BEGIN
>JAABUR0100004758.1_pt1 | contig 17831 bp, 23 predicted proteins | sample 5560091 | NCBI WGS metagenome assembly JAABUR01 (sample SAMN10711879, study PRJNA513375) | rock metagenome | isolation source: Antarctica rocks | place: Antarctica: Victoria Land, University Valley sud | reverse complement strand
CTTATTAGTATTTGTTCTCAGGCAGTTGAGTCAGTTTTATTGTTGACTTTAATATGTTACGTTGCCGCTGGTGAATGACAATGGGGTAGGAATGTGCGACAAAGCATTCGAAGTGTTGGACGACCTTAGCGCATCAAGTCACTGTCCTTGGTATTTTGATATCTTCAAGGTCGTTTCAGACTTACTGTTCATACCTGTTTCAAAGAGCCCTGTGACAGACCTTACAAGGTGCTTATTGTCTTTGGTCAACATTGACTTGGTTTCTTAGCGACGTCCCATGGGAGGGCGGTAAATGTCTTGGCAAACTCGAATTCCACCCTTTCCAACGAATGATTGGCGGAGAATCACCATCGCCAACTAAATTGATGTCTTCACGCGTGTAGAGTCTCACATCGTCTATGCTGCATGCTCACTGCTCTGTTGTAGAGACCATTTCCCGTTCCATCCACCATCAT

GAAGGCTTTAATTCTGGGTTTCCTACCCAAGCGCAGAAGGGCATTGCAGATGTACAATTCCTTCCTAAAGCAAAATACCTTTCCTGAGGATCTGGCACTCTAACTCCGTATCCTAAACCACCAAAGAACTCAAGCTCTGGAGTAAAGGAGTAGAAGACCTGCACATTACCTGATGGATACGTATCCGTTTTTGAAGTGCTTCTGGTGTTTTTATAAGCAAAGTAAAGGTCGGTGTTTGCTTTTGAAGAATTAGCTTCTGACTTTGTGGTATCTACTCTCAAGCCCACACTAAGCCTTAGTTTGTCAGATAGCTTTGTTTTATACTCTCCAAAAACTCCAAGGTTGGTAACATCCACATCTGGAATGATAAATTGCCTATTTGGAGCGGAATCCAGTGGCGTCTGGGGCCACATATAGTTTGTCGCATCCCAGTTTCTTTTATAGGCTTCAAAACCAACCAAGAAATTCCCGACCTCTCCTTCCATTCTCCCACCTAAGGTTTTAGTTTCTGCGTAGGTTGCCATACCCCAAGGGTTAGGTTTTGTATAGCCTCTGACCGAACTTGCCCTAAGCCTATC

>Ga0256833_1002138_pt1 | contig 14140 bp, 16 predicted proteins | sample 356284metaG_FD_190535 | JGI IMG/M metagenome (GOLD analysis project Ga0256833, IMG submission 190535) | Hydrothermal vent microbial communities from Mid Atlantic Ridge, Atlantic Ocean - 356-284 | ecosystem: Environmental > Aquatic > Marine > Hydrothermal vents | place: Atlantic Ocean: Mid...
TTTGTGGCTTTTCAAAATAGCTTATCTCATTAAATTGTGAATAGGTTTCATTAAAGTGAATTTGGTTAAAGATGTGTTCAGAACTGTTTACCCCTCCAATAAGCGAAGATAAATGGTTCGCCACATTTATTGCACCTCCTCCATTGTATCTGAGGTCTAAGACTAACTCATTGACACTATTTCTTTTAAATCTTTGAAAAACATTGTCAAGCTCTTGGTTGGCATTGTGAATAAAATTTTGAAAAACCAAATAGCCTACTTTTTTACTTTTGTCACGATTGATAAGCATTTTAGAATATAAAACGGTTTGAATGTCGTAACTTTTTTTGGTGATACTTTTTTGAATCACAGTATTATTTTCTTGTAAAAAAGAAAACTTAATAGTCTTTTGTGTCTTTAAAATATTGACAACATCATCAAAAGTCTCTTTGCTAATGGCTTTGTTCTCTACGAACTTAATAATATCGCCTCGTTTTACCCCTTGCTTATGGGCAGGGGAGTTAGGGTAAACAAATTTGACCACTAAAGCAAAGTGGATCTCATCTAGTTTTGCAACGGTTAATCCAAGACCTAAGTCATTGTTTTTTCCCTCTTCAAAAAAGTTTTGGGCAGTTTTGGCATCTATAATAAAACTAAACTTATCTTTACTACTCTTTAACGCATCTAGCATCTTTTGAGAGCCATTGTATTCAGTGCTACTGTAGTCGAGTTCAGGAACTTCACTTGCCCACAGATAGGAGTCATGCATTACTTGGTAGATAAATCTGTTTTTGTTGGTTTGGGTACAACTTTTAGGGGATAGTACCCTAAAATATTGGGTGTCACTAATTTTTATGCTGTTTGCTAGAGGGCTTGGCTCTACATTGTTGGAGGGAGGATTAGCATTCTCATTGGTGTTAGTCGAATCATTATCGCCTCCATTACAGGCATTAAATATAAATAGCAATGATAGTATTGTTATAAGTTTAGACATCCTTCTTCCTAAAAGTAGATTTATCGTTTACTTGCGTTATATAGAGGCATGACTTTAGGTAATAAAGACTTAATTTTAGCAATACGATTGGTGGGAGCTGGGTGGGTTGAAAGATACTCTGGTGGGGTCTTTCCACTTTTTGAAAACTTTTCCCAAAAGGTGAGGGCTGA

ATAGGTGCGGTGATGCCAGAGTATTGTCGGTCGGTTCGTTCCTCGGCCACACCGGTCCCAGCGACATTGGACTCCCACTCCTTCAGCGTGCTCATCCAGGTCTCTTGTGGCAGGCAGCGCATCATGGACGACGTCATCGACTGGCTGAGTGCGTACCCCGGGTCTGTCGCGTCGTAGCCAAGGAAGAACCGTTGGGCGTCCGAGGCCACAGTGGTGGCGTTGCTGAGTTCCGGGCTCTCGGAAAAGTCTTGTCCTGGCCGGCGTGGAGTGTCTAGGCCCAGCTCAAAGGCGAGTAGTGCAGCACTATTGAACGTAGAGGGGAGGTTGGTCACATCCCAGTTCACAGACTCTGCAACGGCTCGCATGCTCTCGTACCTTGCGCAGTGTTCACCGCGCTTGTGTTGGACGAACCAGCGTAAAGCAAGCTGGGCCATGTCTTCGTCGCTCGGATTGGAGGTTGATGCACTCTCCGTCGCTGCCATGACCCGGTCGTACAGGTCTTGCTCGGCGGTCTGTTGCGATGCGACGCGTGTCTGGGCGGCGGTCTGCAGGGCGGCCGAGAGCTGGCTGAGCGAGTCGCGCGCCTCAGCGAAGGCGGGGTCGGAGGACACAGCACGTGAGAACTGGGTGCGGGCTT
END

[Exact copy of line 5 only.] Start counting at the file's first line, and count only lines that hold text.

TTTGTGGCTTTTCAAAATAGCTTATCTCATTAAATTGTGAATAGGTTTCATTAAAGTGAATTTGGTTAAAGATGTGTTCAGAACTGTTTACCCCTCCAATAAGCGAAGATAAATGGTTCGCCACATTTATTGCACCTCCTCCATTGTATCTGAGGTCTAAGACTAACTCATTGACACTATTTCTTTTAAATCTTTGAAAAACATTGTCAAGCTCTTGGTTGGCATTGTGAATAAAATTTTGAAAAACCAAATAGCCTACTTTTTTACTTTTGTCACGATTGATAAGCATTTTAGAATATAAAACGGTTTGAATGTCGTAACTTTTTTTGGTGATACTTTTTTGAATCACAGTATTATTTTCTTGTAAAAAAGAAAACTTAATAGTCTTTTGTGTCTTTAAAATATTGACAACATCATCAAAAGTCTCTTTGCTAATGGCTTTGTTCTCTACGAACTTAATAATATCGCCTCGTTTTACCCCTTGCTTATGGGCAGGGGAGTTAGGGTAAACAAATTTGACCACTAAAGCAAAGTGGATCTCATCTAGTTTTGCAACGGTTAATCCAAGACCTAAGTCATTGTTTTTTCCCTCTTCAAAAAAGTTTTGGGCAGTTTTGGCATCTATAATAAAACTAAACTTATCTTTACTACTCTTTAACGCATCTAGCATCTTTTGAGAGCCATTGTATTCAGTGCTACTGTAGTCGAGTTCAGGAACTTCACTTGCCCACAGATAGGAGTCATGCATTACTTGGTAGATAAATCTGTTTTTGTTGGTTTGGGTACAACTTTTAGGGGATAGTACCCTAAAATATTGGGTGTCACTAATTTTTATGCTGTTTGCTAGAGGGCTTGGCTCTACATTGTTGGAGGGAGGATTAGCATTCTCATTGGTGTTAGTCGAATCATTATCGCCTCCATTACAGGCATTAAATATAAATAGCAATGATAGTATTGTTATAAGTTTAGACATCCTTCTTCCTAAAAGTAGATTTATCGTTTACTTGCGTTATATAGAGGCATGACTTTAGGTAATAAAGACTTAATTTTAGCAATACGATTGGTGGGAGCTGGGTGGGTTGAAAGATACTCTGGTGGGGTCTTTCCACTTTTTGAAAACTTTTCCCAAAAGGTGAGGGCTGA